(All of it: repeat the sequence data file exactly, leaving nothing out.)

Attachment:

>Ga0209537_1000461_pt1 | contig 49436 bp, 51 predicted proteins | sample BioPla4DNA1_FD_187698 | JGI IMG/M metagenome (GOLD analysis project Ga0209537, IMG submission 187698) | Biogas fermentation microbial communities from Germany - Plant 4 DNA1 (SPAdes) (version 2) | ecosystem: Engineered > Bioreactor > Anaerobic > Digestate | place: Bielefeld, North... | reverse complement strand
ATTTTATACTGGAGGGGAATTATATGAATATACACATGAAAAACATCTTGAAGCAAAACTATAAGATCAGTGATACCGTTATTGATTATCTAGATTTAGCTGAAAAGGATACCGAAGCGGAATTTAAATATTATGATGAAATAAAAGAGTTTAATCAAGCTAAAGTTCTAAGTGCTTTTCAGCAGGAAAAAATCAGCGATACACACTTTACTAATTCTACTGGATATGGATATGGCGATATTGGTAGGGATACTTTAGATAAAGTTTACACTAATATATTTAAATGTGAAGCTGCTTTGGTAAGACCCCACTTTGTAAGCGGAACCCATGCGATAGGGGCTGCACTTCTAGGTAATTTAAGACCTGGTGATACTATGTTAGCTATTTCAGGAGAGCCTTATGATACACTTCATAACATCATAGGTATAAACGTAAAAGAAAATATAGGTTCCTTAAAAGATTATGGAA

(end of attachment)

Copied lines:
>Ga0209537_1000461_pt1 | contig 49436 bp, 51 predicted proteins | sample BioPla4DNA1_FD_187698 | JGI IMG/M metagenome (GOLD analysis project Ga0209537, IMG submission 187698) | Biogas fermentation microbial communities from Germany - Plant 4 DNA1 (SPAdes) (version 2) | ecosystem: Engineered > Bioreactor > Anaerobic > Digestate | place: Bielefeld, North... | reverse complement strand
ATTTTATACTGGAGGGGAATTATATGAATATACACATGAAAAACATCTTGAAGCAAAACTATAAGATCAGTGATACCGTTATTGATTATCTAGATTTAGCTGAAAAGGATACCGAAGCGGAATTTAAATATTATGATGAAATAAAAGAGTTTAATCAAGCTAAAGTTCTAAGTGCTTTTCAGCAGGAAAAAATCAGCGATACACACTTTACTAATTCTACTGGATATGGATATGGCGATATTGGTAGGGATACTTTAGATAAAGTTTACACTAATATATTTAAATGTGAAGCTGCTTTGGTAAGACCCCACTTTGTAAGCGGAACCCATGCGATAGGGGCTGCACTTCTAGGTAATTTAAGACCTGGTGATACTATGTTAGCTATTTCAGGAGAGCCTTATGATACACTTCATAACATCATAGGTATAAACGTAAAAGAAAATATAGGTTCCTTAAAAGATTATGGAA